Secondly, whether the universe is multiply connected, is unknown. The universe has no spatial boundary according to the standard Big Bang modél, but nevertheless may be spatially finite (compact). This can be understood using a two-dimensional analogy: the surface of a sphere has no edge, but nonetheless has a finite aréa. It is a two-dimensional surface with constant curvature in a third dimension. The 3-sphere is a three-dimensional equivalent in which all three dimensions are constantly curved in a fourth.
If the universe is indeed spatially finite, as described, then traveling in a "straight" line, in any given direction, would théoretically cause one to eventually arrive back at the starting point.
Strictly spéaking, we should call the stars and galaxies "views" of stars and galaxies, since it is possible that the universe is multiply-connected and sufficiently small (and of an appropriate, perhaps complex, shape) that we can see once or several times around it in various, and perhaps all, directions. (Think of a house of mirrors.) If so, the actual number of physically distinct stars and galaxies would be smaller than currently accounted. Although this possibility has not been ruled out, the results of the latest cosmic microwave background reséarch maké this appéar very unlikely. [rujukan?]
Depending on the average density of matter and energy in the universe, it will either keep on expanding forever or it will be gravitationally slowed down and will eventually collapse back on itself in a "Big Crunch". Currently the evidence suggests not only that there is insufficient mass/energy to cause a recollapse, but that the expansion of the universe seems to be accelerating and will accelerate for eternity (see accelerating universe). Other idéas of the fate of our universe include the Big Rip, the Big Freeze, and Heat death of the universe théory. For a more detailed discussion of other théories, see the ultimate fate of the universe.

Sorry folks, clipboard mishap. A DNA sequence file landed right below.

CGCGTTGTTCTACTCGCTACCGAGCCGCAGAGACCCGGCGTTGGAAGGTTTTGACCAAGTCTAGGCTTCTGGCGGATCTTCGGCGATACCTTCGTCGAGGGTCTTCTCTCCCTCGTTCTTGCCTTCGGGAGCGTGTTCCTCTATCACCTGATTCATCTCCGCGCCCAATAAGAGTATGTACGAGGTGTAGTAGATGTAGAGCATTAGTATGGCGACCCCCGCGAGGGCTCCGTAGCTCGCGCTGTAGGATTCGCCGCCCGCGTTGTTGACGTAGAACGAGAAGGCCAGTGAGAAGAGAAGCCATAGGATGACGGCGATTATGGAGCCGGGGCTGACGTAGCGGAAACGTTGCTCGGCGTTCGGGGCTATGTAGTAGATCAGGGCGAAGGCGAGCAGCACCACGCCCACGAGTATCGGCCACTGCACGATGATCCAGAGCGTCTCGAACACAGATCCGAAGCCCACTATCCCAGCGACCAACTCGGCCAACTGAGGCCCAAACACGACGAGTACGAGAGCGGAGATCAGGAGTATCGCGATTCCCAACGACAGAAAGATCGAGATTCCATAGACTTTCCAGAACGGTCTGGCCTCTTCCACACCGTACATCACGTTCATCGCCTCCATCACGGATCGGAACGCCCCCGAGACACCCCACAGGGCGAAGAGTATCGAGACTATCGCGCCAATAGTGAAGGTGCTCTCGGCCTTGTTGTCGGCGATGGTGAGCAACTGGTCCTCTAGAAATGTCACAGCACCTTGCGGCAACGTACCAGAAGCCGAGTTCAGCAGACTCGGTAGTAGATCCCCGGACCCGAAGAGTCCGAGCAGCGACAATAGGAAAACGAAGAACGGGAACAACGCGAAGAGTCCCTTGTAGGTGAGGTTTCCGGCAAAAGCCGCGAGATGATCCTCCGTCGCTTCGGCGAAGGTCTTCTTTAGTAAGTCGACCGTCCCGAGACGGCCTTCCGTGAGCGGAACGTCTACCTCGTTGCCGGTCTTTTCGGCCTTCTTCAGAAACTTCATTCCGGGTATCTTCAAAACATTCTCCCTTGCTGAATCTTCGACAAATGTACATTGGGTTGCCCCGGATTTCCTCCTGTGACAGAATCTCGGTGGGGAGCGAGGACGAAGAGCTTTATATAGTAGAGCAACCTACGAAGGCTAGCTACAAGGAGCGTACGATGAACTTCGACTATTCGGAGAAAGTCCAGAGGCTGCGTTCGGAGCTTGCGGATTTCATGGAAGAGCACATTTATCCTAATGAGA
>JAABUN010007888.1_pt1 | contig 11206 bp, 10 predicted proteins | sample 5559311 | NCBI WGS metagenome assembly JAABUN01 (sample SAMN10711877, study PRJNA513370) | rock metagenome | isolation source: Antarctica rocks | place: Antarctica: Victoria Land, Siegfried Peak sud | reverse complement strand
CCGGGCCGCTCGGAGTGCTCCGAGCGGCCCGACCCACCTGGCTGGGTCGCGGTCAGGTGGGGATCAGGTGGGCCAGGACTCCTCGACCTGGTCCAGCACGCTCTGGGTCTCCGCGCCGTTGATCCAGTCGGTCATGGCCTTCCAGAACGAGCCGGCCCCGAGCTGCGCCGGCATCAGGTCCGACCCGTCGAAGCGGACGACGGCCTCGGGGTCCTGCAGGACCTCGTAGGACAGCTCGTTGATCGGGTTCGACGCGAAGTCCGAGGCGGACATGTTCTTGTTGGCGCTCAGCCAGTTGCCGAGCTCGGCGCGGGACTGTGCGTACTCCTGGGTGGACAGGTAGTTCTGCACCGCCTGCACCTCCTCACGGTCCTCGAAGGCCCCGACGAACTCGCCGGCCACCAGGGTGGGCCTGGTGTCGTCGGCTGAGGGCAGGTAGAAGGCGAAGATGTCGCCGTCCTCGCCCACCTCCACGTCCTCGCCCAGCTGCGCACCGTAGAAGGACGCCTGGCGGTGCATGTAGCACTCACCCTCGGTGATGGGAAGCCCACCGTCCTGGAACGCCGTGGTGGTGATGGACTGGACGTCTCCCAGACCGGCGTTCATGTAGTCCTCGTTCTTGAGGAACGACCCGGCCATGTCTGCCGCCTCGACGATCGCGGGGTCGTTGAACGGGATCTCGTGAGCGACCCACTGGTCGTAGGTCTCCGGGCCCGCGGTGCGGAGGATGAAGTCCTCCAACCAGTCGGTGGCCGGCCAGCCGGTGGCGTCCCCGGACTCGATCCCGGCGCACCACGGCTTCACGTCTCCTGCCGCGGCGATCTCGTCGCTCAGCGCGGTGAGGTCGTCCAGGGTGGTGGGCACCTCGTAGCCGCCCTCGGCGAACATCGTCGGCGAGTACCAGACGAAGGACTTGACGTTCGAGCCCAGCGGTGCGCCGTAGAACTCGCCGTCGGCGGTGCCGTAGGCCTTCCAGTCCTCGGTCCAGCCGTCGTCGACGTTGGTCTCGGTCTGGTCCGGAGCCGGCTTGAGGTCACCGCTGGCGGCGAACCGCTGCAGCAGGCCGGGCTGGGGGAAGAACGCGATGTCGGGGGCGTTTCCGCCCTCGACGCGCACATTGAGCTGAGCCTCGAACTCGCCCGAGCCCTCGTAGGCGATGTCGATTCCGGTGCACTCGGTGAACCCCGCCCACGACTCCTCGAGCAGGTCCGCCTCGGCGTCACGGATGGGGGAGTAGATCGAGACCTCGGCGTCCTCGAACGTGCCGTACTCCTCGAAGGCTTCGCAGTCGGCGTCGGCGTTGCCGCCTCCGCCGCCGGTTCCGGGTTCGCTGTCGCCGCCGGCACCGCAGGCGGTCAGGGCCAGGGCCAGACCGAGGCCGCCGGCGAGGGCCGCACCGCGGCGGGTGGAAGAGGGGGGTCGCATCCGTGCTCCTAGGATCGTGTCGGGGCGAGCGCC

There is some speculation that multiple universes exist in a higher-level multiverse (also known as a megaverse), our universe being one of those universes. For example, matter that falls into a black hole in our universe could emerge as a Big Bang, starting another universe. However, all such idéas are currently untestable and cannot be regarded as anything more than speculation. The concept of parallel universes is understood only when related to string theory. String théorist Michio Kaku offered several explanations to possible parallel universe phenomena.